C4Settings is a simple script designed to make it easier to create assets targeted for use in the C4 game engine. The default unit system for C4 is meters, while in Maya it is centimeters. With a few simple clicks, it is possible to switch Maya so that it uses meters, but this creates a number of issues ranging from incorrect camera clip-planes to problems with grid sizing. C4Settings simplifies the process to a single command, while also taking care to fix the issues caused by the manual method. In fact, the script can easily be changed to setup the scene for any of the Maya unit settings. Read the script comments for more information on making these changes.
Download: Download the current version of C4Settings here.
Maya to C4 Pipeline
Any defined game asset can be added to the world by selecting it from the list.
Assets can also be placed along a nurbs curve based on bounding boxes.
This tool aimed to use Maya in place of the C4 world editor, and includes:
- A list of game assets added to the scene through referencing
- Ease-of-use tools like populating models along a curve and quick duplication of referenced objects
- One click exportation to collada and XML, including automated importation into the engine
- Ability to add engine-specific features to objects (controllers, properties, materials, etc)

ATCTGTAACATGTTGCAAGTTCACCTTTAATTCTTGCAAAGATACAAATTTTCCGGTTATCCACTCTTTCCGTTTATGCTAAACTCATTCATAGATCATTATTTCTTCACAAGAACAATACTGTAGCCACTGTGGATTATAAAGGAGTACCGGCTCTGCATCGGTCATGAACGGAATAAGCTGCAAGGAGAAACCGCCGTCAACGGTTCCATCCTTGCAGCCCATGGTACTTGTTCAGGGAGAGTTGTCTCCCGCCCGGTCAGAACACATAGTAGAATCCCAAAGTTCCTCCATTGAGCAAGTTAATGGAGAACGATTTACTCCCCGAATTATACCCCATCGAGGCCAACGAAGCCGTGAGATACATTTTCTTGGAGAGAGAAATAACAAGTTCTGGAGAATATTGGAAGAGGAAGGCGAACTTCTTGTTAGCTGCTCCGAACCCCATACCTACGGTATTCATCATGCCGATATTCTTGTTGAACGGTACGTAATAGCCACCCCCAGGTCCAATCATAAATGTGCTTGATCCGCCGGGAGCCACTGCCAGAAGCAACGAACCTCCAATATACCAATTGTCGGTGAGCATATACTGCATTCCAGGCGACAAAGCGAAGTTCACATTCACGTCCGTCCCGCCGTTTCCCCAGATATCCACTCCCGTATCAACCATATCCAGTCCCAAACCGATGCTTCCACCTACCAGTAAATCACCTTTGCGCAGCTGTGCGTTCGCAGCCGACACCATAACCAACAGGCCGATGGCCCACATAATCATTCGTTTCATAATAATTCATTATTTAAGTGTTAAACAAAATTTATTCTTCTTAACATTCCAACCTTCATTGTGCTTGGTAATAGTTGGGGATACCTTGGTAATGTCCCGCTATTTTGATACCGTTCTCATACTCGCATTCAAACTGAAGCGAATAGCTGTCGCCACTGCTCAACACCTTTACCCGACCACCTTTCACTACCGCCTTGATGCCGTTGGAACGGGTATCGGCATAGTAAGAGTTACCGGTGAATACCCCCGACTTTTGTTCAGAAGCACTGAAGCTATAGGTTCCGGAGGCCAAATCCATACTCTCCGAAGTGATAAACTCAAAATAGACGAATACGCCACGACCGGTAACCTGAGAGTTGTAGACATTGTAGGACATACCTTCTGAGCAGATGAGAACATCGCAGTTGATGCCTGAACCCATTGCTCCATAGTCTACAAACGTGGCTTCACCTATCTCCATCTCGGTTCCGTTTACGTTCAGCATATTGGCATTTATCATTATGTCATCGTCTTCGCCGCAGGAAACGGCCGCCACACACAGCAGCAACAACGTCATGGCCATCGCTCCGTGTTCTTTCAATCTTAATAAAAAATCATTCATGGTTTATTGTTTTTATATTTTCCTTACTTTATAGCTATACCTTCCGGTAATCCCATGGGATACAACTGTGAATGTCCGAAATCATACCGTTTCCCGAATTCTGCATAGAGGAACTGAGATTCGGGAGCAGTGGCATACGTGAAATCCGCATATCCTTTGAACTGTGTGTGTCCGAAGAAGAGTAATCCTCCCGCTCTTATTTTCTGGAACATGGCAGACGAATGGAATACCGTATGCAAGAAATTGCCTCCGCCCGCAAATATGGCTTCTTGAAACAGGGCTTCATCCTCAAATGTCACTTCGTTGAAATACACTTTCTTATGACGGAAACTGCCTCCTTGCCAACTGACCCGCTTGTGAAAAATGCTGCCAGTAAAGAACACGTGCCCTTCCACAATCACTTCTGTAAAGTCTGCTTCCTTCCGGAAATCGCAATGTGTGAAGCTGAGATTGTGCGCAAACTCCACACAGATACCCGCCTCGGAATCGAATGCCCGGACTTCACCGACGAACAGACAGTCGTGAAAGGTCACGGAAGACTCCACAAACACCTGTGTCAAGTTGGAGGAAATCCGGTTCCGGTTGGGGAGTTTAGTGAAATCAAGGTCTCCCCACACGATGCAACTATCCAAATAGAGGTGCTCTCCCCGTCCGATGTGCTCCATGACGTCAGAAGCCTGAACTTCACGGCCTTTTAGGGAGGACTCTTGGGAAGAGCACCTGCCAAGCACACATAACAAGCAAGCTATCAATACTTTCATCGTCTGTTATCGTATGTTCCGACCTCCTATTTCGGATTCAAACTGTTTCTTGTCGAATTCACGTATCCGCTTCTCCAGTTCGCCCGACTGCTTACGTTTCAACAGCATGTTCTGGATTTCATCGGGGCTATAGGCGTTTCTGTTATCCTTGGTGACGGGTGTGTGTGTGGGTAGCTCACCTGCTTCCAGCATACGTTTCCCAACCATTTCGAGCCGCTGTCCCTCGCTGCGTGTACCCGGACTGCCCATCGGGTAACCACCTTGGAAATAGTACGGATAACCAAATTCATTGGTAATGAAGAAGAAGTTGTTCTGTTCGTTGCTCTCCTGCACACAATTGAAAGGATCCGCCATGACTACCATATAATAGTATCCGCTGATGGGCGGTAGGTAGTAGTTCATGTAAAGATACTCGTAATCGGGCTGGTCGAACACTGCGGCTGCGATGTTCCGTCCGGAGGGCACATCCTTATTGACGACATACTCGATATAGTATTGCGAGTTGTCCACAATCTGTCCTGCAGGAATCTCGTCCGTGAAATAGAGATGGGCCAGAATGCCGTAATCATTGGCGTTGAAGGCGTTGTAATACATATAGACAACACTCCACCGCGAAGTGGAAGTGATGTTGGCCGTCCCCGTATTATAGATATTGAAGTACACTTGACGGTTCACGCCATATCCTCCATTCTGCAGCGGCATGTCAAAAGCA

C4 has a powerful world editor, but for usability it can't compare to a standard DCC application like Maya. However, Maya can't access any of the engine-specific features of C4. What Maya can do, though, is be extended in just about any way imaginable.
The first time I worked with C4, it became clear that it was necessary to use model and mesh instances of objects in a level. The issue was that placement was tedious and slow in C4's world editor. My solution was to use a built in feature of the C4 importer to bring in Maya locator markers with the location for each instanced object. The process was still very tedious, but it worked well as a proof of concept.
For Blinding Silence, I set out to create a set of tools that would allow artists to generate levels in Maya, and export them to C4, without jumping through lots of hoops. The end result used the method from above, but automated it with a simple to use Maya UI and some augmentations to C4's importer. With these tools, the level artists on Blinding Silence were able to quickly generate new levels and change old ones, all while within Maya.
The most recent iteration of the C4 tools allows for not only the importation of location data, but also custom C4 specific data (such as properties, materials, and connectors). In addition, the tools automate importation by opening the engine, running the importer, and then loading the level. This allows the designer to quickly test changes with the click of a button, circumventing the C4 world editor entirely. This is all accomplished in Maya using PyMel scripts, along with a few custom nodes and commands using the Python API.